In the same week, I came across a post on Instagram, saying “live outside of your head” and then received an email a few days later, talking about “Wherever you are, you’re always in your head.”
Regarding “Wherever you are, you’re always in your head,” it was explained as, you could be in the most amazing situation, with the most amazing people, something you have always dreamed of, yet can still be very unhappy, lonely etc.
As I thought about these two sayings, I can appreciate the gift that each is presenting.
Learning to “live outside of your head,” I wrote a blog, called “Taking you on a gentle walk,” where I explored the value in finding ways to not remain stuck in our heads but to be in reality. Yes, our head, mind, thoughts etc. are always with us; however, especially during times of grief, trauma, or challenges, it can be easy to get caught up in our head. The one thought (molehill) can spiral into a mountain before you realise it, the mental chatter speaking that thought into something far worse than it needed to be.
I have found, speaking those thoughts, ideas etc. a loud, with someone you trust and respect, can really be beneficial. Hearing yourself say it aloud often ushers in the realisation or insight you need. And the person you trust and respect can also offer a different perspective or way of seeing it that may not have been presented if we remained in our head.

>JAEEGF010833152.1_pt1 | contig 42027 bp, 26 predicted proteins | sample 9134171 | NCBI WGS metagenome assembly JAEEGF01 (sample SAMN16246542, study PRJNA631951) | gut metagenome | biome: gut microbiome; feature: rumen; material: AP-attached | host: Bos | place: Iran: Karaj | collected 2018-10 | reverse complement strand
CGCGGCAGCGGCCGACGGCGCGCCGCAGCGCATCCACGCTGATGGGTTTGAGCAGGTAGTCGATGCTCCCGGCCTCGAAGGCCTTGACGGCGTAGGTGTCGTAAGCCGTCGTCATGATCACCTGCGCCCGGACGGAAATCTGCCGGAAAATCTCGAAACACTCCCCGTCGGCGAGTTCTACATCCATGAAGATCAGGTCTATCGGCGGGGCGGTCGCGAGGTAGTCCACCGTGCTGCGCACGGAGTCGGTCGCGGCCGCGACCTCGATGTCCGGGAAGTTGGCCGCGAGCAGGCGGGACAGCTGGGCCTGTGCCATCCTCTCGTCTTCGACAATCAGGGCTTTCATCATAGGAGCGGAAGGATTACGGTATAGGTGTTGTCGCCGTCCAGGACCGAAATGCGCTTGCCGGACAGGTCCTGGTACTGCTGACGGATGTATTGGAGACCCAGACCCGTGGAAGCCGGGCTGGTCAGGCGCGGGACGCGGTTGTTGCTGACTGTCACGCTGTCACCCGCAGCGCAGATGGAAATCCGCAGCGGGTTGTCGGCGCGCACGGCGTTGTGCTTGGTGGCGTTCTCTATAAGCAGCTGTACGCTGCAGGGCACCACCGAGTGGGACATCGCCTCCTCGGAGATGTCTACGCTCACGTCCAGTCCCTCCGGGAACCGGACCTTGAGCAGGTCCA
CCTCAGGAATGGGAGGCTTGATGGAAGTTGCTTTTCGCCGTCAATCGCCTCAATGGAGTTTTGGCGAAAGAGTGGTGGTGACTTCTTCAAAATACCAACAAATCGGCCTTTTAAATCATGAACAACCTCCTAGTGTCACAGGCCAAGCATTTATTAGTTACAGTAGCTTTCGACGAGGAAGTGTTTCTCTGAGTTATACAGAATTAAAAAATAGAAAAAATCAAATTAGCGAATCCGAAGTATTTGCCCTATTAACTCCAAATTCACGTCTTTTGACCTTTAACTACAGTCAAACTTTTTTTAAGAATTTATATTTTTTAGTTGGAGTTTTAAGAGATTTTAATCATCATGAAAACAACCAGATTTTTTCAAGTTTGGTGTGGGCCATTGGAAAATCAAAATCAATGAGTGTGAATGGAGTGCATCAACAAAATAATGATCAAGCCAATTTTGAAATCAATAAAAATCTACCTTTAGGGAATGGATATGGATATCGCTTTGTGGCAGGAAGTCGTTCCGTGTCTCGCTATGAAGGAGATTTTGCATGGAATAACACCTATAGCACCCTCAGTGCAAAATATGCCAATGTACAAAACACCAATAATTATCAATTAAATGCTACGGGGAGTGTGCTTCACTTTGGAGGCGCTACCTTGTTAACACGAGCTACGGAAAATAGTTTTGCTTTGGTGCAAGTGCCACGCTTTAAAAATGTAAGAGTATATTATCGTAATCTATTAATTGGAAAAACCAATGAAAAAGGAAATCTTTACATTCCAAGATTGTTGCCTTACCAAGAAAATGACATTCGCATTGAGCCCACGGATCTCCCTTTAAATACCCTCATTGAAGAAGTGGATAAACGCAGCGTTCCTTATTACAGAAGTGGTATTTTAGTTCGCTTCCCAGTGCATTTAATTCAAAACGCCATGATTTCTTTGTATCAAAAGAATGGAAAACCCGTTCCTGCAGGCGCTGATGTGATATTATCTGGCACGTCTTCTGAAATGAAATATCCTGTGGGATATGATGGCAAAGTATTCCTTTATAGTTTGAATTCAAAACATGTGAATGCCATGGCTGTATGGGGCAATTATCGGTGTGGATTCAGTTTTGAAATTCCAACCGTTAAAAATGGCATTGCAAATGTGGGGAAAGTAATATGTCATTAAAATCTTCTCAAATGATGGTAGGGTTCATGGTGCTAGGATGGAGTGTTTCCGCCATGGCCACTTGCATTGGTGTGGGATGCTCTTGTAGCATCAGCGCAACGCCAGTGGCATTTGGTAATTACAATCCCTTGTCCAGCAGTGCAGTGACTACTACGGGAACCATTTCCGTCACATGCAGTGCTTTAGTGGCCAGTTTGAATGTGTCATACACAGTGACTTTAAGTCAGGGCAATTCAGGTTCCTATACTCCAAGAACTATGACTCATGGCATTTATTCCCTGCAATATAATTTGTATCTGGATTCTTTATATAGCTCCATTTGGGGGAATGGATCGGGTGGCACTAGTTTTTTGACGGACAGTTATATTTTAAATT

“Wherever you are, you’re always in your head.” Making sense of this in a way that serves you is key. Our brains are noisy; they are busy making thoughts. It’s about, do we follow that noise? Do we listen to the noise it is making?
As I spoke about in my last blog, “Grief Identity,” are we identifying with it as who we are, when that’s just the noise it makes?
Without avoiding, denying, or trying to suppress these noisy thoughts, finding a way that helps us to rise above that noisy thought. Tools such as meditation, quiet time, time alone to reflect and process. It can be hard to explain why different tools work for different people because the reason they work doesn’t speak the same language that our brain does.
What I have found helped me was:
• “Live outside of your head.” Find something outside of yourself that helps you to keep going, reminds you why you want to keep going, something that brings a sense of purpose, feeling useful and some peace and ease.
• “Wherever you are, you’re always in your head.” Make peace with the fact that it is just noise in our heads. We have the choice if we want to identify with or follow that noise. Taking the time to explore what methods or tools will help you to rise above that noise.
If you enjoyed this blog, please recommend it or share it to help others find it. Also, click “respond” and let me know ways you can relate or ways you have eased grief.